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The Latest: Governor undeterred on trust spending for pre-K

March 5, 2019

SANTA FE, N.M. (AP) — The Latest on public education initiatives in the New Mexico Legislature (all times local):

5:30 p.m.

New Mexico Gov. Michelle Lujan Grisham wants to keep the conversation alive about increasing withdrawals from a state endowment to pay early childhood education programs.

Lujan Grisham on Monday endorsed a scaled-back proposal to increase distributions from the Land Grant Permanent Fund by half a percentage point. A proposal for a 1-point increase has stalled in the Senate amid worries that it would erode future investment earning from a $17 billion state trust for public education.

Lujan Grisham campaigned on efforts to provide universal access to childhood education, and she says the state general fund spending may be unreliable in the future.

The governor appeared alongside state Sen. Linda Lopez of Albuquerque to present a bill designed to build support for an eventual constitutional amendment to increase withdrawals from the Land Grant Permanent Fund.

The bill from Lopez would suspend the increased withdrawals the trust’s market value dips below $12.5 billion.

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2:50 p.m.

A proposal to increase spending on early childhood education from a multibillion-dollar state trust has stalled in the New Mexico state Senate and appears unlikely to advance this year.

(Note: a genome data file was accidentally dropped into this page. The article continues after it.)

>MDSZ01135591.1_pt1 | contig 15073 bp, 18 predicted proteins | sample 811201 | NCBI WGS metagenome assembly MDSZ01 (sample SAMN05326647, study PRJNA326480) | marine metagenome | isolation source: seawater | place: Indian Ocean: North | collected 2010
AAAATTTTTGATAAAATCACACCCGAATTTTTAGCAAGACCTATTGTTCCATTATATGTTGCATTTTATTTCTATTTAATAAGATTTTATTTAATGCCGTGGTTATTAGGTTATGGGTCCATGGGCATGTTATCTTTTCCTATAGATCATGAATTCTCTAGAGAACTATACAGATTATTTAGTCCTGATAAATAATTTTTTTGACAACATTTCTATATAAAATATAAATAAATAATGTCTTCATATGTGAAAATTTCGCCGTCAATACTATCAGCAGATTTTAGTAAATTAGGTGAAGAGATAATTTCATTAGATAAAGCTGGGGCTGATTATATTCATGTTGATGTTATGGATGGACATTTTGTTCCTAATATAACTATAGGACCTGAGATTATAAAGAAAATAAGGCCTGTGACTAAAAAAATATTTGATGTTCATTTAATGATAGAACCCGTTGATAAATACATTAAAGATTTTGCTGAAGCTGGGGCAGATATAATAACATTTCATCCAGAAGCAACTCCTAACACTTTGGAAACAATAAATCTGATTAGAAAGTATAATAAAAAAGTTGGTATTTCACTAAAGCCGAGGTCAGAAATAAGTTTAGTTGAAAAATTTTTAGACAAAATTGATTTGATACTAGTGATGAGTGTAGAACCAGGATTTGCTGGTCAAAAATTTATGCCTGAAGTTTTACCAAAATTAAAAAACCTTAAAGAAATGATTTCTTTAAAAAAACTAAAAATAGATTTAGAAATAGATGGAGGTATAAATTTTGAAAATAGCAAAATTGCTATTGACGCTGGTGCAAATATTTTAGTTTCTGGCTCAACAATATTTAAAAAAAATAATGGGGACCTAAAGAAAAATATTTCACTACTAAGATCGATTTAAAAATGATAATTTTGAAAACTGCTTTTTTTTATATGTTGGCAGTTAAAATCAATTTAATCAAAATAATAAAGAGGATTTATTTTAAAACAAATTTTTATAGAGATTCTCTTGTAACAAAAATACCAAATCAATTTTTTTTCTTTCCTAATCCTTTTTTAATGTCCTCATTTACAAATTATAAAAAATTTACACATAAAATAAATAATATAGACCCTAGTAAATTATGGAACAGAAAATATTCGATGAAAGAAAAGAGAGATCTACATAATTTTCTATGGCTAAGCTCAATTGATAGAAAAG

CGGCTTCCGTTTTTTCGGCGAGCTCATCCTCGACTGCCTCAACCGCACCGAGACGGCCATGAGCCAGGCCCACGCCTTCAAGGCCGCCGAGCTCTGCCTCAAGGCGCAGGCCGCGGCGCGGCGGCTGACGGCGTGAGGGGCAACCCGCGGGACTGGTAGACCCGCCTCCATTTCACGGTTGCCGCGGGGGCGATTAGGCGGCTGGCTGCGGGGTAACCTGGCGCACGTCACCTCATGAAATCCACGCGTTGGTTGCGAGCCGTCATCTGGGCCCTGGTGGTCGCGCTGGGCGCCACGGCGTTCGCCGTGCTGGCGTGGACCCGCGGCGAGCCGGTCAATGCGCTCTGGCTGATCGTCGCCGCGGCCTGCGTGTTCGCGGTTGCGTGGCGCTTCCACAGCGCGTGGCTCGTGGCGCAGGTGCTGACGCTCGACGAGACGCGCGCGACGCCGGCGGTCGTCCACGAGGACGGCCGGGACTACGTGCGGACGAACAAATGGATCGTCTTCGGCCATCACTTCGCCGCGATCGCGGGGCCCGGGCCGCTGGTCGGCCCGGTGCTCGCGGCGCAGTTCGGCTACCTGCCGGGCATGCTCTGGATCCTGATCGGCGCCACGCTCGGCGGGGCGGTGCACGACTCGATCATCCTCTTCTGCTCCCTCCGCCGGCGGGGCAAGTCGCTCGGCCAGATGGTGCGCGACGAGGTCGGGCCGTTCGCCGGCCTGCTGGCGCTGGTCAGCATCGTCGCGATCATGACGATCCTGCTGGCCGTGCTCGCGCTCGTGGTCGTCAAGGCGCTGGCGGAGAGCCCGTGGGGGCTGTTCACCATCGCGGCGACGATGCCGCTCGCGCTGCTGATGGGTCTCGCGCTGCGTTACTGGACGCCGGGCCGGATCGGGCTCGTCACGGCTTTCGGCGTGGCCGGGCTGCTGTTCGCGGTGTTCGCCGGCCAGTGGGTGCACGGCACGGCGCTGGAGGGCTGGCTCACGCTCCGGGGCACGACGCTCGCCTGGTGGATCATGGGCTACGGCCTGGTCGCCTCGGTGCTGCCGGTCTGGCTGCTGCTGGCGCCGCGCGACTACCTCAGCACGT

A Senate committee voted 7-4 on Monday to set aside the initiative with fewer than two weeks left in the annual legislative session. The proposed constitutional amendment from Democratic Reps. Antonio Maestas and Javier Martinez of Albuquerque has House approval.

Senate Rules Committee Chairwoman Linda Lopez says it was unlikely that her panel would reverse course.

Advocates for increasing withdrawals from the Land Grant Permanent fund include Democratic Gov. Michelle Lujan Grisham.

Opponents fear the plan would erode investment earnings that have helped the fund grow to $17 billion even as it pays out annual dividends to public schools.

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This story has been corrected to show that Sen. Linda Lopez is the lone initial sponsor of the new bill on early childhood education.

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